Voters in 2004 could choose whether they would be killed by terrorists if they voted for Kerry or whether they would be left destitute and tossed out in the street if they voted for Bush. Boston University professor Tobe Berkovitz commented to the Washington Post: “It’s not surprising that both campaigns are looking for the leverage point: scaring the hell out of the American public about what would happen if the other guy wins.” But the more an election is about fear, the more the winner will presume to be entitled to all the power he claims to need to combat the threat.

In his 2005 State of the Union address Bush declared: “We will pass along to our children all the freedoms we enjoy. And chief among them is freedom from fear.” The Founding Fathers would have derided the notion of politicians giving citizens “freedom from fear.” And they would have denounced the notion that this new-fangled freedom is superior to the freedoms the U.S. government had pledged to respect for more than 200 years.

After promising freedom from fear, a politician can always invoke polls showing widespread fears to justify seizing new power. The natural result of making freedom from fear the highest freedom is that any policy that reduces fear can be portrayed as pro-freedom. Bush claimed that to keep Americans safe he had to suspend habeas corpus and detain any suspected terrorist in perpetuity based solely on his unproven assertions. Bush authorized the CIA to use waterboarding and other methods of torture on detainees. He ordered the National Security Agency to launch a massive illegal wiretapping program that eavesdropped on thousands of Americans’ phone calls and emails without warrants. Yet Bush remained a great champion of freedom—at least in the eyes of his supporters.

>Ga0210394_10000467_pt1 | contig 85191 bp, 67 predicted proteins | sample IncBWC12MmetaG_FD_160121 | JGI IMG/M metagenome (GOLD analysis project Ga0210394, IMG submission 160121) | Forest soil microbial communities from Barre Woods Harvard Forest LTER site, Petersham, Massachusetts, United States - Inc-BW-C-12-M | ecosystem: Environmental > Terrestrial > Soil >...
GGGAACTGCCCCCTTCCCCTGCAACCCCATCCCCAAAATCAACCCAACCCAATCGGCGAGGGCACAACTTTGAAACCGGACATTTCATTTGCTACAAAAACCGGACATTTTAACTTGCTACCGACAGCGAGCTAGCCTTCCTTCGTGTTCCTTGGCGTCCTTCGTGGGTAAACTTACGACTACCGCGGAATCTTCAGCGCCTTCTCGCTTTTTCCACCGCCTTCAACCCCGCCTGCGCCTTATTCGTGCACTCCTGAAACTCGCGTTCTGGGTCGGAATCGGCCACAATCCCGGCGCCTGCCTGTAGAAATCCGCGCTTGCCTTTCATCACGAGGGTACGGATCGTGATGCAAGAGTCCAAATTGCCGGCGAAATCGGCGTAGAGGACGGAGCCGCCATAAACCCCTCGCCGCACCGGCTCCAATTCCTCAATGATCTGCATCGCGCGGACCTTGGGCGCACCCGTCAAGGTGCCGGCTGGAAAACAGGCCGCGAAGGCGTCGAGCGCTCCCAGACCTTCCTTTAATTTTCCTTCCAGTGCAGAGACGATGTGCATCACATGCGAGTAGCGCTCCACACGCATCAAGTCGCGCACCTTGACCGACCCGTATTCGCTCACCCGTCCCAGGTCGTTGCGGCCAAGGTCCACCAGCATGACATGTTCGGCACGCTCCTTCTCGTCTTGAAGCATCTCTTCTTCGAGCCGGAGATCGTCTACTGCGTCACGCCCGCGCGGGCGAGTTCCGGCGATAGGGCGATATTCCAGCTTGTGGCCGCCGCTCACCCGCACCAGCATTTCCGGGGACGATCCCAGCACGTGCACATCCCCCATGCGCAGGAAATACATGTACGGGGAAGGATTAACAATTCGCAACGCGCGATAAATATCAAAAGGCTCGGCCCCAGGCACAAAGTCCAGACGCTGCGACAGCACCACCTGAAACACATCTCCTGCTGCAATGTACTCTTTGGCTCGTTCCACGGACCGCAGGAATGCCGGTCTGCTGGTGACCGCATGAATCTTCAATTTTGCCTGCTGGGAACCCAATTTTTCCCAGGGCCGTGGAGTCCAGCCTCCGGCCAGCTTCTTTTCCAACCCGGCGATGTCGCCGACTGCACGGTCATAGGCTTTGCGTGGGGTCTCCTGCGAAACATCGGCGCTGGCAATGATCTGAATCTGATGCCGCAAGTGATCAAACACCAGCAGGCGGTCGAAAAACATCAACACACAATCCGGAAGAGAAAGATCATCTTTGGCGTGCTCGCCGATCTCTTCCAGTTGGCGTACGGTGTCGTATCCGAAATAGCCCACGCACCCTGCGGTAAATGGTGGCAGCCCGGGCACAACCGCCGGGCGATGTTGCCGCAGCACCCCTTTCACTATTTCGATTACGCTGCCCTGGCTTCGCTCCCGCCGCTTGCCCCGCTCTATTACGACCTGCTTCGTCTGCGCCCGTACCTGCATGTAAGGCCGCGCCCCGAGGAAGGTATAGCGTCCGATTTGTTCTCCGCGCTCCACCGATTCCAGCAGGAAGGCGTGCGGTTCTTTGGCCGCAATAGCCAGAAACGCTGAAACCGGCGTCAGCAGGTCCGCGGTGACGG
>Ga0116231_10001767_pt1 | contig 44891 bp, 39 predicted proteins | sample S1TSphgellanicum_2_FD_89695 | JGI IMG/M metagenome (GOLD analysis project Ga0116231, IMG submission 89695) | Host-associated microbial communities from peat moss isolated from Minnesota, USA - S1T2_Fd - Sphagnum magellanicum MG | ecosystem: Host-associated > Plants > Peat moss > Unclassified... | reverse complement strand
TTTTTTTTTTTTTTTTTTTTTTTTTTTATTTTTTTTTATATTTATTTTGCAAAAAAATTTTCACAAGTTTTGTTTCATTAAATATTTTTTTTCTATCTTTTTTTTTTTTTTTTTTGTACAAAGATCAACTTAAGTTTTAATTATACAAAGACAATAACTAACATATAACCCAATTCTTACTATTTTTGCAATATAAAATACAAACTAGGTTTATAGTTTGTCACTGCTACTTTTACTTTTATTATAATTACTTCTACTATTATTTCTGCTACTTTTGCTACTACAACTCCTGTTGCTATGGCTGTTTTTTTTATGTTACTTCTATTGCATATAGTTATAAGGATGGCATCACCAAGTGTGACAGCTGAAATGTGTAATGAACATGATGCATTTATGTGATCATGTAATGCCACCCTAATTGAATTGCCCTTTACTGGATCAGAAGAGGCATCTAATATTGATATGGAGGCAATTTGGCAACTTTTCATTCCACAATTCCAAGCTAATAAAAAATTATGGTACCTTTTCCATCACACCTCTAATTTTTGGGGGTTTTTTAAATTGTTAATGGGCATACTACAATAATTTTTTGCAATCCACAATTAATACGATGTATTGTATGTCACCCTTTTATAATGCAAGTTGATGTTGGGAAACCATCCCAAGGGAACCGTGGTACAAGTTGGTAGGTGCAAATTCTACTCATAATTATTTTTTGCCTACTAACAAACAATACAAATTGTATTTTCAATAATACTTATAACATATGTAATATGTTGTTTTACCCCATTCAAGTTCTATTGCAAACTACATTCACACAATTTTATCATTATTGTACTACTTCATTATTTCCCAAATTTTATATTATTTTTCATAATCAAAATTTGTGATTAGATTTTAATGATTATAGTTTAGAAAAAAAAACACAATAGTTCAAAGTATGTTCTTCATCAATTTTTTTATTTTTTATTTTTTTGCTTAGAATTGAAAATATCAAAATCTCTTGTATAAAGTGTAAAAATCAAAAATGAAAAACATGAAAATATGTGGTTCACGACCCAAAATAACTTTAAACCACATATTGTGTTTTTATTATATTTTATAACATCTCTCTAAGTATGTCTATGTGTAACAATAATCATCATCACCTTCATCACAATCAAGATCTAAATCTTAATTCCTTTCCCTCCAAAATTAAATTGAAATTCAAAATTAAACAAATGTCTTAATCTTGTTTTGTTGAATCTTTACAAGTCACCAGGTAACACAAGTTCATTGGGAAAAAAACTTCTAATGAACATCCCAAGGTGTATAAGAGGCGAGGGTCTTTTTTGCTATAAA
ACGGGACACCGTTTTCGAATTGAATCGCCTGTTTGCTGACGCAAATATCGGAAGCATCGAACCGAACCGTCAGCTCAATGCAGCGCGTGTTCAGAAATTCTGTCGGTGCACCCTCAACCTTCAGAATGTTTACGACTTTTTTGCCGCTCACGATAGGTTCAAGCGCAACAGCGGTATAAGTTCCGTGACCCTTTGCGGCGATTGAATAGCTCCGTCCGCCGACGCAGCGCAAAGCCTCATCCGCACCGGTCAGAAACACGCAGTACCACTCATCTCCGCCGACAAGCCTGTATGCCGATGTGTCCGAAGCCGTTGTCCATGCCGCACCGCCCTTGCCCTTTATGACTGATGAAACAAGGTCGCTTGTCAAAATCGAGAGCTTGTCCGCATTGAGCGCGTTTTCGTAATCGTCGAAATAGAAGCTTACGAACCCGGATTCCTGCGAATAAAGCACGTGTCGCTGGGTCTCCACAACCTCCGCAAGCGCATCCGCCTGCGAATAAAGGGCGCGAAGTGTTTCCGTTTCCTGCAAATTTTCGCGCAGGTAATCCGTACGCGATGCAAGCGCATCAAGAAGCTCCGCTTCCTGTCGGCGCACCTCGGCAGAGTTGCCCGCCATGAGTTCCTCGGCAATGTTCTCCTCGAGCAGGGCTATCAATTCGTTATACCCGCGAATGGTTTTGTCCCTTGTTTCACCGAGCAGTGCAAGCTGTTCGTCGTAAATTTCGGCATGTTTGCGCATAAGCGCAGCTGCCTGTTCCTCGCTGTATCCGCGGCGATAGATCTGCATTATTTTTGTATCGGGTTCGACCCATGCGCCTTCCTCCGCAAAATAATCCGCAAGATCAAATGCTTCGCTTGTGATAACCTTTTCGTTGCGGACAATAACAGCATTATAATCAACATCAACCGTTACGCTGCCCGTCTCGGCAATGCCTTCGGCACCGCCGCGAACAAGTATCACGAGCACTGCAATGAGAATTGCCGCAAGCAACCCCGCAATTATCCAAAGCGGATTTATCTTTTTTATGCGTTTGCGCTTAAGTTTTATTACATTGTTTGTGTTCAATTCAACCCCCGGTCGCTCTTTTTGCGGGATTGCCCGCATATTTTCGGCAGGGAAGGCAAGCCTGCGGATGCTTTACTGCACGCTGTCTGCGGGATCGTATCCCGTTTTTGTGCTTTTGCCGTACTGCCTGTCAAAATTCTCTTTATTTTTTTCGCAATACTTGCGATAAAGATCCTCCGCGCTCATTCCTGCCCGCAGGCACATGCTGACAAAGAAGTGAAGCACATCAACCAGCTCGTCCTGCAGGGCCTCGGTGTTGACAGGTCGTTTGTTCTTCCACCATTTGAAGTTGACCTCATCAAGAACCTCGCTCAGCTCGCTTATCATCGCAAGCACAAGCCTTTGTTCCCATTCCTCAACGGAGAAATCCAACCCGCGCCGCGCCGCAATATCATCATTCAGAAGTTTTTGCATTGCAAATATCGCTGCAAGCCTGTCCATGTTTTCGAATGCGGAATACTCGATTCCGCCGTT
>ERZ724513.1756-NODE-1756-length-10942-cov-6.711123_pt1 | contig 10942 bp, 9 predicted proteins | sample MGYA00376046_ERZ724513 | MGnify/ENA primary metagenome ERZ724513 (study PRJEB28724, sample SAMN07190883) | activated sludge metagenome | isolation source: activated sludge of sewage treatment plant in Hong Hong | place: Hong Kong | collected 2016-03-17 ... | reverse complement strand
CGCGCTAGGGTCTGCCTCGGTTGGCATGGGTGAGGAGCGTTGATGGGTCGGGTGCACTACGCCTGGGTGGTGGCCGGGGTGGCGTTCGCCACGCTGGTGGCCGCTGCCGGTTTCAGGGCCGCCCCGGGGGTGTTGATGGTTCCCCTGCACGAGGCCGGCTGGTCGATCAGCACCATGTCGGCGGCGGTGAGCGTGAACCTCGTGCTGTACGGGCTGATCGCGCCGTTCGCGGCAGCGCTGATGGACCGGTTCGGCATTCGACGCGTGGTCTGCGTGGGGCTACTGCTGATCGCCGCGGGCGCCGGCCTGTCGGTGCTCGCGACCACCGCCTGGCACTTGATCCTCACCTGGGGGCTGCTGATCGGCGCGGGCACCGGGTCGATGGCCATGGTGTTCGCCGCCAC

The political mass production of insecurity is a dominant trait of our age. The easiest way for rulers to destroy the leashes the Constitution imposed on them is to make voters think they must choose: “We can obey the Constitution or we can prevent you from all being killed. What is it going to be?”

Rising fear can also undermine the freedom of speech that is a bulwark against government abuse. To the extent people desperately cling to faith in the leader to save them from all perils, they develop an intolerance to anyone who points out government follies or falsehoods. The Bush 2004 reelection campaign did all it could to fan such intolerance. Stumping around the nation for Bush, former New York City police commissioner Bernie Kerik told audiences in the final months of the campaign: “Political criticism is our enemy’s best friend.” As criticism is suppressed government becomes more incorrigible. Eventually the mistakes that could have been corrected cheaply early on become catastrophic national failures.

Fear and Obama

President Obama has picked up the fear-mongering relay baton with his attempts to frighten Americans about health care, global warming, economic collapse, and government shutdowns. Obama has also invoked the fear card to sanctify bombing bad guys anywhere and everywhere.